One of the strongest ecological structuring forces the world has ever known, that has influenced the genetic make-up of every organism on earth, is that of the partnership between parasite and host. The term parasite may evoke images of tapeworms being pulled theatrically out of patients, of wasps laying eggs in a caterpillar’s body cavity or of a poor male crab being irreversibly denied its gender. A parasite is defined as an organism that feeds on a host without killing it on its first encounter and may require that host, or a number of host organisms, in order to complete its life cycle. It is therefore a term that when used in its widest sense includes viruses, bacteria, protists (microparasites) and eukaryotic organisms (macroparasites) the world over.
It is not surprising that scientists estimate that the first immune systems arose in near synergy with the emergence of protozoans 2.5 billion years ago (Ellis et al., 2011). The arrival of invading bacterial species provided the selective pressure to induce the development of effective immune systems and thus sparking the greatest arms race of all.
Over evolutionary time parasites have had to continually develop mechanisms to avoid and overcome host immune systems while hosts have developed increasingly intricate ways to prevent parasitism. So that ‘any advancement made by either host or parasites creates a selective pressure on the counter part; there is no winner, only continual co-evolution’ (Dawkins and Krebs, 1979). In fact it was theorised by the esteemed Leigh Van Valen in the 1970s that sex itself is a mechanism brought about by the need to diversify genes and outsmart those pesky parasites (The Red Queen Hypothesis; reviewed recently by Moran et al., 2011).
Knowledge and understanding of the immune systems of terrestrial vertebrates such as cows, dogs and us has provided human society with ways to manage and control diseases. In some cases eradication has even been possible e.g. Polio. This branch of science has been key to the success of breeding livestock and managing fisheries for an ever increasing population and it has the potential to do the same for two other sectors of importance to Britain. The immune systems of plants and invertebrates have been poorly studied in comparison to vertebrates and new evidence in both fields is breaking down some old assumptions and potentially paving the way to a brighter future for Britain’s seas and wildlife.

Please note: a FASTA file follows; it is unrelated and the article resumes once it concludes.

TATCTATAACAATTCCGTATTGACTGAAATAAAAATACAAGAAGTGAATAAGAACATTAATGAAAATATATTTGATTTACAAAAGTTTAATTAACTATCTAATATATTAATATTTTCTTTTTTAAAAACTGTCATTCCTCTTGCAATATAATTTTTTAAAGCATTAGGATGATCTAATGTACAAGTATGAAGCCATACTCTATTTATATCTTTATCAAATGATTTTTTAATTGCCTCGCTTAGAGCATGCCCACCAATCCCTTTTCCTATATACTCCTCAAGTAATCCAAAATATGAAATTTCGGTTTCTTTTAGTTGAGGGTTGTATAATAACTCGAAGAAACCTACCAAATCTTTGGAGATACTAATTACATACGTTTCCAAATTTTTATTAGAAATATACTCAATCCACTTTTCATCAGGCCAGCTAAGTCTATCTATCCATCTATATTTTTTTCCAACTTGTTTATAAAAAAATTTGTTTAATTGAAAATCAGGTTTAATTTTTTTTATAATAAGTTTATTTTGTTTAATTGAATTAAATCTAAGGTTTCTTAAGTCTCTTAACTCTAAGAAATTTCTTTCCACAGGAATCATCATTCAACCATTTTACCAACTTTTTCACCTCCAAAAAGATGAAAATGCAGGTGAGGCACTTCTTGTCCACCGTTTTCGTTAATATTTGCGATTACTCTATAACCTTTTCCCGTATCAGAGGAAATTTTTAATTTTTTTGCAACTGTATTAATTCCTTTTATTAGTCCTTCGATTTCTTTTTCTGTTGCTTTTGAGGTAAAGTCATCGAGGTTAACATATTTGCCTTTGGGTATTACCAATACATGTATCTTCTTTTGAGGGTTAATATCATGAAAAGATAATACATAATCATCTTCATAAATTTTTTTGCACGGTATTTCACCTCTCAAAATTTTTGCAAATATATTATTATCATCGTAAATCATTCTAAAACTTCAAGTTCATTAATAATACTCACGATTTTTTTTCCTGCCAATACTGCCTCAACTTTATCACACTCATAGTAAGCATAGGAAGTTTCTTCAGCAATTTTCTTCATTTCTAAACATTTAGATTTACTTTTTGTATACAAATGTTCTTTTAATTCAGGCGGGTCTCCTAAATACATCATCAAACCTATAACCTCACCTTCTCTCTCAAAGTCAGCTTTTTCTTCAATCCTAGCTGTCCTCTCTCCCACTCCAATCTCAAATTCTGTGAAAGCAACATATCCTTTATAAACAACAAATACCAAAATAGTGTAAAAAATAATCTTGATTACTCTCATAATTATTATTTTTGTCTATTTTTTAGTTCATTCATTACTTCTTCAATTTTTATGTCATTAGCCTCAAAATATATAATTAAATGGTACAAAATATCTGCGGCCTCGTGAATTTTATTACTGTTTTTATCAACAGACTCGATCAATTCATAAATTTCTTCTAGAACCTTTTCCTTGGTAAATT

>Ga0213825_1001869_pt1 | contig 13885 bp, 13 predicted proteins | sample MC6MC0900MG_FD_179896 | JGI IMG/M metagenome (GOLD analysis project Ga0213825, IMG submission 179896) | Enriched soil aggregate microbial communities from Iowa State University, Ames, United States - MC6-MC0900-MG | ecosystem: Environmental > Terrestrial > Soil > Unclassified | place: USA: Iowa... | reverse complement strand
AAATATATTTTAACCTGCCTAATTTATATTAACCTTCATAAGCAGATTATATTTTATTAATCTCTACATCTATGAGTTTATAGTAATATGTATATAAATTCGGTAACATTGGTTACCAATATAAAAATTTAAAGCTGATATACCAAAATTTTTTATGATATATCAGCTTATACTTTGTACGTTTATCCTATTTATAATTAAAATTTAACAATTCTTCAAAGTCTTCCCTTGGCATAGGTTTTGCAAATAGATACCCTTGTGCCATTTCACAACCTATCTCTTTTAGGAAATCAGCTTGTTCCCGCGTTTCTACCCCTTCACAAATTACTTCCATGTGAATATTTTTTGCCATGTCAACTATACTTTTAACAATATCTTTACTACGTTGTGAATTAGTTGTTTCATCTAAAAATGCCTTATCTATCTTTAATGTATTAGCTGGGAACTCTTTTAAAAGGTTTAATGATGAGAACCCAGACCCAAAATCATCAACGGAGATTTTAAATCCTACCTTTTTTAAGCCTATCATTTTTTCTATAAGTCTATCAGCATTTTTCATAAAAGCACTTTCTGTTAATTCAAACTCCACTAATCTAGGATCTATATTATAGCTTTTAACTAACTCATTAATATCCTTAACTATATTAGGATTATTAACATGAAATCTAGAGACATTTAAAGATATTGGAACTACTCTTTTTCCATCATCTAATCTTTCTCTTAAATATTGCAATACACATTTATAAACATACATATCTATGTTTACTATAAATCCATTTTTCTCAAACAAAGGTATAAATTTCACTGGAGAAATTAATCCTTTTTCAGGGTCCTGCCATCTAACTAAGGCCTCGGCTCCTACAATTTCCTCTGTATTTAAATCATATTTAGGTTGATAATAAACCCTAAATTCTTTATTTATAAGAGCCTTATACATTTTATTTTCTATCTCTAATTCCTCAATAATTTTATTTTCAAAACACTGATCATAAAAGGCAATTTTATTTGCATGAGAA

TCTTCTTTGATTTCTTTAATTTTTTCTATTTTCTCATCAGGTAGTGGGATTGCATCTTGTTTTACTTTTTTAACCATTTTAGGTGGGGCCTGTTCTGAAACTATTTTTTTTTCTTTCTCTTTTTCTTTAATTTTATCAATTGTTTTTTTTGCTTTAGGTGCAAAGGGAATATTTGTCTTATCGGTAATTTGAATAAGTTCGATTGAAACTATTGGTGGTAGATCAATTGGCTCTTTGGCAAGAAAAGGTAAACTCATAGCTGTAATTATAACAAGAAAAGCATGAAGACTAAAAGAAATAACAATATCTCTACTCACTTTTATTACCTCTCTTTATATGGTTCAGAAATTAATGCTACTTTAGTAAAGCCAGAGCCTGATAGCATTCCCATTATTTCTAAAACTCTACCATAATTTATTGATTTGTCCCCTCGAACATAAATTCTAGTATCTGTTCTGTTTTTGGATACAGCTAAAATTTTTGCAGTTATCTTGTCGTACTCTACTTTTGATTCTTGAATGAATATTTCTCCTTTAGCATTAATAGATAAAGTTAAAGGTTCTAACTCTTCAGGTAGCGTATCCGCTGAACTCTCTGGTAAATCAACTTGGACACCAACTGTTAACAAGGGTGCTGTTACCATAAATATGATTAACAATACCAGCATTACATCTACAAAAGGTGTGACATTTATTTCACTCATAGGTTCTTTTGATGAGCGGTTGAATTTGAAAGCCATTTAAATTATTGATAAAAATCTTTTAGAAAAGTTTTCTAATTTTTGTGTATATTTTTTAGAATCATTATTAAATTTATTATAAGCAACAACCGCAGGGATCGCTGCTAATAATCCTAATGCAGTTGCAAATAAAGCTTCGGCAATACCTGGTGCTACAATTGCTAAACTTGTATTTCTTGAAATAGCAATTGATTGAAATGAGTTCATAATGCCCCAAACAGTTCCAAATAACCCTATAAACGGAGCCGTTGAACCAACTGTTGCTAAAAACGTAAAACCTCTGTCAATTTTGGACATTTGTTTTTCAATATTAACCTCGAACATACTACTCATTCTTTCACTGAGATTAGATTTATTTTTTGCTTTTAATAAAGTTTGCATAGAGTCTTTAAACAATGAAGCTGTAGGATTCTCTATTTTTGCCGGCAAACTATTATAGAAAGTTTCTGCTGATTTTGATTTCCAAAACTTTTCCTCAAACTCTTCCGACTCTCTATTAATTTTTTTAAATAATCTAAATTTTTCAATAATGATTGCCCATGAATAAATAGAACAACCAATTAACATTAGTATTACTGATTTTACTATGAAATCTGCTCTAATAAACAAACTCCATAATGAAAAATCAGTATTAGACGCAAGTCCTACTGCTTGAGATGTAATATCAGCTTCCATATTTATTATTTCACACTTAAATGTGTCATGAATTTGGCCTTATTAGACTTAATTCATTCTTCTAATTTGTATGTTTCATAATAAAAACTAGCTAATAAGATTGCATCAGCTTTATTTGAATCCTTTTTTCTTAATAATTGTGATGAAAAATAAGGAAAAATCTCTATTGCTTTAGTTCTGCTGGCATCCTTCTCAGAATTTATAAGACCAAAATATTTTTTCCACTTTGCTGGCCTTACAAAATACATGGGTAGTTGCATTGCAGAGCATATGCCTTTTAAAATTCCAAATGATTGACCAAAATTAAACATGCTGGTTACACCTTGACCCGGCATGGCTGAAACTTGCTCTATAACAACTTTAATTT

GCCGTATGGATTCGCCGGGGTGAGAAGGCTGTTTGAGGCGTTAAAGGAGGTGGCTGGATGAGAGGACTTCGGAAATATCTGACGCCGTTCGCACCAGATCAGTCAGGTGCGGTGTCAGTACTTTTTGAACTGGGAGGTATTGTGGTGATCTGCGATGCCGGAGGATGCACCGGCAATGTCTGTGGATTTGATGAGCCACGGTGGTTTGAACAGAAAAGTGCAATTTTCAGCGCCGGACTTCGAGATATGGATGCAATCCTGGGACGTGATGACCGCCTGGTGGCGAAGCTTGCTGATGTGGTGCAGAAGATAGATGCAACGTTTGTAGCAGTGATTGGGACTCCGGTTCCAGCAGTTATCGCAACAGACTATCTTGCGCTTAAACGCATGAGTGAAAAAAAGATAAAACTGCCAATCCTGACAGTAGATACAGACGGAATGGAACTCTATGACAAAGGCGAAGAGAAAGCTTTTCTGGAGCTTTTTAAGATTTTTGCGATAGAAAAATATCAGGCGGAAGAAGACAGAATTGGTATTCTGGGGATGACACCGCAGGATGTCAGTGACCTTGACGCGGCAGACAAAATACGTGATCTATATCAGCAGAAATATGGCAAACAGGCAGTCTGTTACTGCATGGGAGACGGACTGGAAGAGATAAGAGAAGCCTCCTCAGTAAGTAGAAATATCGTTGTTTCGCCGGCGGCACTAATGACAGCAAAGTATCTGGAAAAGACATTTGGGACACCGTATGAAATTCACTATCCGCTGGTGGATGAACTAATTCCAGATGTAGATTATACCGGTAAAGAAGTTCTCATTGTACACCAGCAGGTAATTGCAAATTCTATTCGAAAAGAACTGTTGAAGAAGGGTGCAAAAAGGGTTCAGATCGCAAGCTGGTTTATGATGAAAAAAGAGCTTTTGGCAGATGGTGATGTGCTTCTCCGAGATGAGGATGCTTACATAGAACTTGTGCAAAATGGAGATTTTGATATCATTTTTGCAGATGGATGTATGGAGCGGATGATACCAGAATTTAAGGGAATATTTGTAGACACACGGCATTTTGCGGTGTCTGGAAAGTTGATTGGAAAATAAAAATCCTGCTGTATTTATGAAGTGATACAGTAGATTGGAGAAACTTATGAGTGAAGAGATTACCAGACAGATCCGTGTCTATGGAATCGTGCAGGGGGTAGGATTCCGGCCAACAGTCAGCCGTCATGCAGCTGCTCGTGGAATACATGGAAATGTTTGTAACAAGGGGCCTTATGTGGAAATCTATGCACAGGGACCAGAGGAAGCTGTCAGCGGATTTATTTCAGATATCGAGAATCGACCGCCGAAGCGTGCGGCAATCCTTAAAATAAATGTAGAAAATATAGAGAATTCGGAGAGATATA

Disease in crustacean aquaculture is the biggest restraint to this industry (Stentiford et al., 2012). New evidence is revealing the long hidden and ignored immune mechanisms of invertebrates and in particular crustaceans. Research in this field throughout the world, including that occurring in the UK, has the potential to revolutionise our understanding and improve disease prevention in this key sector (Hauton, 2012). It was an invertebrate gene, from the common fly (Drosophila drosophila) that displayed the unprecedented degree of variation and reinvigorated research into invertebrate immune systems (Schmucker et al., 2000). The defensive gene (DSCAM) in question has the ability to produce upwards of 20,500 different isoforms (species dependant) which is draws parallels to the diversity of antibodies that we ourselves produce. It has been isolated in eight invertebrate species, most of which are marine crustaceans (including model and commercial species; signal crayfish, pacific white shrimp and the giant tiger prawn). The precise immune-role of the gene and its associated proteins is unknown but it is believed it may bind directly to invading bacteria and viruses or alert the immune system to their presence.
Aquaculture is the fastest expanding food industry in the world, producing 10M tonnes per year, and is one of the few marine resources in the UK with the potential for growth. However as crustacean species are being reared in ever increasing densities, in order to supply this huge demand, aquaculture facilities are breeding grounds for viruses and bacteria. In the 1980s when this situation began to arise, legislation controlling the testing and transport of crustacean products was slow to react and subsequently novel diseases, like White Spot Syndrome Virus (WSSV), spread across the globe. Nations heavily invested in aquaculture have sustained substantial losses since then. To date the entire Asian continent loses 40% of production year on year to viruses (60%) and disease (20%). It was in Asia that investment in the industry was stemming rural-urban migration through the economic development of rural areas and communities.
With the world fisheries in a bad state and the potential for growth remaining in this sector, immune research concerning commercially important crustacean species could improve the UK’s food security. A transatlantic report published earlier this year by a member of CEFAS highlights this issue in relation to lobsters.